The consequences of broken promises from politicians.
Winter Rains, Snowfall Improve Arizona Water Picture
An abundance of snow and rain in the western United States this fall and winter means reservoirs in Arizona could have more water than in the past seven years.
The National Water and Climate Center says the water year that began Oct. 1 has produced precipitation well above average in the southern part of the West.
And, forecasters predict spring snowmelt into Lake Powell will be ahead of the 30-year average for April through July.
That doesn’t mean it’s time for water managers to relax. State water resources director Tom Buschatzke said the issue won’t be solved in one winter.
“One potential good year of snowpack and runoff doesn’t necessarily replenish that storage in that water supply. It doesn’t necessarily end the drought. We might need multiple years for that to happen,” he said.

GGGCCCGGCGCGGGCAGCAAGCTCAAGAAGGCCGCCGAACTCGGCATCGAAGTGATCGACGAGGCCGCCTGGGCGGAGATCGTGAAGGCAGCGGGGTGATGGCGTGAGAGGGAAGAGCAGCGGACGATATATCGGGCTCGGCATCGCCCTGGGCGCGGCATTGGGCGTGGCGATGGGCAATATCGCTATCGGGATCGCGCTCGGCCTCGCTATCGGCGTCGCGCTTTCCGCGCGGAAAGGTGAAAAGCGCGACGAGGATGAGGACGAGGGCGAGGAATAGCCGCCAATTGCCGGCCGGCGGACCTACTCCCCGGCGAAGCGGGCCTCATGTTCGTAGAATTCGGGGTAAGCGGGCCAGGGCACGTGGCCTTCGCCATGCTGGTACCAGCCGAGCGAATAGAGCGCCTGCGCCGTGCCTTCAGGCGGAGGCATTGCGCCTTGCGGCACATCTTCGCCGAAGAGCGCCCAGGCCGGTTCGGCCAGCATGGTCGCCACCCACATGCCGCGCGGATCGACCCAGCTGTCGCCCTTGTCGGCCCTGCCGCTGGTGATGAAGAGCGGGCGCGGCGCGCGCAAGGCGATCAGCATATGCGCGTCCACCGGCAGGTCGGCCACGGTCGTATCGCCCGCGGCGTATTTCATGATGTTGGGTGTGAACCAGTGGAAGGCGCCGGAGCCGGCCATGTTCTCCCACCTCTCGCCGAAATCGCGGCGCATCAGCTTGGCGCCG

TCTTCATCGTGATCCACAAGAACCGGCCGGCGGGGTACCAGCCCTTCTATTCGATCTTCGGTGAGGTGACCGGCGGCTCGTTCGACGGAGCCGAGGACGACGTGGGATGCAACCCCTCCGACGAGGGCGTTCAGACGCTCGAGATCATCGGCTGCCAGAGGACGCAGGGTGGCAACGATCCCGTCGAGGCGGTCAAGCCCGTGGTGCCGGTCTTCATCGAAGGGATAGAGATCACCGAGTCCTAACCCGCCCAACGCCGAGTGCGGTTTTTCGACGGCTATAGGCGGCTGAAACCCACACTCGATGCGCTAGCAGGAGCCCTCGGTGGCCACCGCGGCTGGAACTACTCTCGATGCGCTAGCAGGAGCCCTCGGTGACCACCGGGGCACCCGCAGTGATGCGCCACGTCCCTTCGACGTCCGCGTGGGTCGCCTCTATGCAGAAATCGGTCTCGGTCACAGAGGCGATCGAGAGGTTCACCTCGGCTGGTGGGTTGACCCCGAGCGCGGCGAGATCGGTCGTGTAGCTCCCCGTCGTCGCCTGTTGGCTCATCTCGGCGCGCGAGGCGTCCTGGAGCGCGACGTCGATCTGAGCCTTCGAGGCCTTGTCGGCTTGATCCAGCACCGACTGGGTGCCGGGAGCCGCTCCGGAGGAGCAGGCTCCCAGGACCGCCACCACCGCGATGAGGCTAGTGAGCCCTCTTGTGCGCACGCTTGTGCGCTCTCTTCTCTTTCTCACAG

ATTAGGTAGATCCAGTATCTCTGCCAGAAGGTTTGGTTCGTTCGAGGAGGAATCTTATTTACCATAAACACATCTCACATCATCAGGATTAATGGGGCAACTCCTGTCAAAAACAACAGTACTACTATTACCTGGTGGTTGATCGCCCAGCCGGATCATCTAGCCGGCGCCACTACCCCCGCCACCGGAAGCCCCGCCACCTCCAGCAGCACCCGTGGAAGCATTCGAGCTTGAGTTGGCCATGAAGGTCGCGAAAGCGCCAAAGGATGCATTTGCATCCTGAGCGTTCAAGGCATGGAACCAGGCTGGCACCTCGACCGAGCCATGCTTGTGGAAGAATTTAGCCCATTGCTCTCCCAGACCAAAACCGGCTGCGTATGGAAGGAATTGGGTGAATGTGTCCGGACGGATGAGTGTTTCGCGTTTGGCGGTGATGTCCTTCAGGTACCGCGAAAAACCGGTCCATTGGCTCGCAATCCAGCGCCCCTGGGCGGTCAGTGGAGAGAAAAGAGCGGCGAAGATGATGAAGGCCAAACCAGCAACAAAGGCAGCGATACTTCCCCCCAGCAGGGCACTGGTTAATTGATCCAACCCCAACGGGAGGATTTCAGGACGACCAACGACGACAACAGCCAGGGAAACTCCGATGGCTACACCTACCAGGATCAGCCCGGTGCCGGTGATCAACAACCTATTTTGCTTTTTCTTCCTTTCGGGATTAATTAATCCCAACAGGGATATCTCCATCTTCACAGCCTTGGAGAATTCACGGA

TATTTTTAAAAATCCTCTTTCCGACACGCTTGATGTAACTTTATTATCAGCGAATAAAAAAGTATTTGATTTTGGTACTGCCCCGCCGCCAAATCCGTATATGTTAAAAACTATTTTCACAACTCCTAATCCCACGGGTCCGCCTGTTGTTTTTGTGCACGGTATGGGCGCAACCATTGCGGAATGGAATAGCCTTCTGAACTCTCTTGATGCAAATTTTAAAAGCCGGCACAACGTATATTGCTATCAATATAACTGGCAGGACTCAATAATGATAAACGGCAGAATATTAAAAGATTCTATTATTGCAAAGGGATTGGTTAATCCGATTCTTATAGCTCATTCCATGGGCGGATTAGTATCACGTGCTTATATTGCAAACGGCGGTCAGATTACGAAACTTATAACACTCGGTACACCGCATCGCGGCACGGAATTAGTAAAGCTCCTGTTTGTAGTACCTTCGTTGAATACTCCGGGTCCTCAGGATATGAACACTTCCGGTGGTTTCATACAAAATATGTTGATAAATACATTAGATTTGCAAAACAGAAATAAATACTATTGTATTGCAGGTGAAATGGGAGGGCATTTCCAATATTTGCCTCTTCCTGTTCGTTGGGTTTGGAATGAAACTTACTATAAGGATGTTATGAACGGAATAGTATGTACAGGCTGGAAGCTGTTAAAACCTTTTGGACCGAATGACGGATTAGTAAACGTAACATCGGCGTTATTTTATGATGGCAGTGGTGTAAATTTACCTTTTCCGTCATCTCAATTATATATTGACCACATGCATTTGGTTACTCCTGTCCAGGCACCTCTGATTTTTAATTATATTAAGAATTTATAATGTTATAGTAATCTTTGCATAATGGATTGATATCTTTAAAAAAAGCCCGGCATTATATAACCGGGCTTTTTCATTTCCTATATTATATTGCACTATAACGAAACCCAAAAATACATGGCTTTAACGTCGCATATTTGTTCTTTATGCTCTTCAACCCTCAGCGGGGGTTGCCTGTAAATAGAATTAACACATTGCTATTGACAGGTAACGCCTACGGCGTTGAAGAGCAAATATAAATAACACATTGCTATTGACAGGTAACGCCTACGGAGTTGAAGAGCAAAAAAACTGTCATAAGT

What’s most important to Arizona is the amount of water in Lake Mead, which Lake Powell feeds. Mead’s water level is about the same as it was last year at this time, and Buschatzke said he doesn’t expect the spring runoff to increase that in the next year.
Drought Monitor Since January 2016